If producer/ composer Rick Kelly had decided to release Lavish under his own name instead of under the name Soul Ballet, it certainly would have been justified. Kelly is Soul Ballet, pure and simple. Soul Ballet has never been a group but rather, is Kelly's project and has always reflected his smooth jazz-meets-electronica vision -- and Lavish, like previous Soul Ballet discs, ends up being more electronica than smooth jazz, which is probably for the best because Kelly has avoided recording the type of outright schlock that is so common in the radio-driven smooth jazz/NAC field. True, Soul Ballet has enjoyed airplay on smooth jazz/NAC stations, but Lavish -- although not terribly challenging -- still has more integrity than the type of saccharine elevator music that the Kenny G/Dave Koz/Richard Elliot/Najee crowd has been famous (or rather, infamous) for. More than anything, Lavish is instrumental club music -- specifically, Kelly favors the softer side of electronica, and Soul Ballet has a lot of chillout and downtempo appeal. Some types of electronica can be harsh and abrasive -- techno, for example, can be every bit as in-your-face as death metal, punk, or gangsta rap -- but chillout and downtempo (both of which are radically different from techno) have epitomized the kinder, gentler side of clubland electronica, and that is definitely where Kelly is coming from on Soul Ballet's lush grooves. Although Lavish has jazz overtones, it should not be judged by jazz standards because it isn't trying to be jazz in the true sense. This 2007 release is not soloist-driven or improvisation-driven; it is producer-driven and beat-driven, which is what one usually expects from clubland electronica. Lavish doesn't break any new ground for Kelly; there are no compelling reasons why anyone who already owns a few Soul Ballet CDs absolutely has to purchase this one as well. But it's a pleasant, if predictable, example of Kelly's mildly jazzy view of electronic club music.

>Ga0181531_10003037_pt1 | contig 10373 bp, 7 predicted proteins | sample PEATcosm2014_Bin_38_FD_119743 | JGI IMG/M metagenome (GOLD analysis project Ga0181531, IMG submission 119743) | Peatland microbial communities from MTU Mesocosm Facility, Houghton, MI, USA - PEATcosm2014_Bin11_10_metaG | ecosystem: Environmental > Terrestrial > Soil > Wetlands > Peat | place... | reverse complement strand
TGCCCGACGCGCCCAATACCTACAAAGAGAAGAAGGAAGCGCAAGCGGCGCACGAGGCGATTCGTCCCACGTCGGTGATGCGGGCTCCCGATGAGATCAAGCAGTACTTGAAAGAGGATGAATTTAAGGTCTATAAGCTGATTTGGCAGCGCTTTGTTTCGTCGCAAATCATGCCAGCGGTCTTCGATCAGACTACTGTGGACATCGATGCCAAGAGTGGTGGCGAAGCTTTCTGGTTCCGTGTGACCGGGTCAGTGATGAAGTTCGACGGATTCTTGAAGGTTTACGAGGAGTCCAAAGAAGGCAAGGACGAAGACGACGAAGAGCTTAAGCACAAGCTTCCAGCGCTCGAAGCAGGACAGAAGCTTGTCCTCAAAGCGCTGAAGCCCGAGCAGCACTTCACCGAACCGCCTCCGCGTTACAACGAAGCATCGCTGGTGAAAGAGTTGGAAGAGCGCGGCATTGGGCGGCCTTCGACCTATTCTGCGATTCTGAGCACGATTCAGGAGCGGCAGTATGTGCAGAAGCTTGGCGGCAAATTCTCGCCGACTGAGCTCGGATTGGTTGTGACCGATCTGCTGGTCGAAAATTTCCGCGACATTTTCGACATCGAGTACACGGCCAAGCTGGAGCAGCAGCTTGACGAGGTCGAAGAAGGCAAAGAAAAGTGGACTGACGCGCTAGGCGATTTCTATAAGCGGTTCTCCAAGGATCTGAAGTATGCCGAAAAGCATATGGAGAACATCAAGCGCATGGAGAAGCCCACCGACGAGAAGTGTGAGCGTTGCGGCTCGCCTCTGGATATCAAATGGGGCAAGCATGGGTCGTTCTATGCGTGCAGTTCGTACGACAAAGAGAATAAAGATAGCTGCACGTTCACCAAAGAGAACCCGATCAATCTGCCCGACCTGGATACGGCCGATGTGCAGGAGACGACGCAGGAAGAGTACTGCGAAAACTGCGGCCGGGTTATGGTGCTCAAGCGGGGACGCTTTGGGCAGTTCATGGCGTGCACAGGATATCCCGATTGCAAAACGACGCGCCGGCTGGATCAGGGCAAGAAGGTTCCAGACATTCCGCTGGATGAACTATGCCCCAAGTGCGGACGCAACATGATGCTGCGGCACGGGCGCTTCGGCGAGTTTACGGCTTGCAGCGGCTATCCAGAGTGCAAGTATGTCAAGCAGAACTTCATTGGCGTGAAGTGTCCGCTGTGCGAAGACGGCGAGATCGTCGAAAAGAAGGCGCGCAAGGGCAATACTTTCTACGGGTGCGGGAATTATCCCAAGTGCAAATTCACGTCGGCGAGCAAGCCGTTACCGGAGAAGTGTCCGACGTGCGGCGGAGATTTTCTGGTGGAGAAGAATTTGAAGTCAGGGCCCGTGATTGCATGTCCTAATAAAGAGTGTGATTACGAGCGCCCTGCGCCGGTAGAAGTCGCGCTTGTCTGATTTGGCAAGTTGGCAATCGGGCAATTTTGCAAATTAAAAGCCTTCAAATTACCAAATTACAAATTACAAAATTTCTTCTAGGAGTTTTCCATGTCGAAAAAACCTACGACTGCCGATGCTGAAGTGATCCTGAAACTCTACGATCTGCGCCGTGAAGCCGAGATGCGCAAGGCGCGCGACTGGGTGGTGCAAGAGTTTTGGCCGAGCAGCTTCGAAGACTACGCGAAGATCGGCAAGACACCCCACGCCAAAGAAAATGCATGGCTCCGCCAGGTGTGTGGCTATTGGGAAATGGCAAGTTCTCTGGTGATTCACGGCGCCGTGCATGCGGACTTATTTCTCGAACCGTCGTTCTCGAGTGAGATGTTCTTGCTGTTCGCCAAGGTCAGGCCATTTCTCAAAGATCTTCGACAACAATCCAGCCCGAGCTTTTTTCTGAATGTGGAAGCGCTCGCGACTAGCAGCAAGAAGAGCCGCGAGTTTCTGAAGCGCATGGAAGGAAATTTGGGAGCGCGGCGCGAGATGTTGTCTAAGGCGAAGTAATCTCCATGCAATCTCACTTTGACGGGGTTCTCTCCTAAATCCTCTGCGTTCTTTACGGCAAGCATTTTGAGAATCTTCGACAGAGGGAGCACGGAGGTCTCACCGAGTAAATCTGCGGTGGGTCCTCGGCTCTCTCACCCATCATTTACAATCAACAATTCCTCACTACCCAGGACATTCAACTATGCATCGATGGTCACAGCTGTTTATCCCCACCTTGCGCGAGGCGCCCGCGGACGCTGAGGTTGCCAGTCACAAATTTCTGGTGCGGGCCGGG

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I loved it! Can't wait to buy more of this guy's stuff.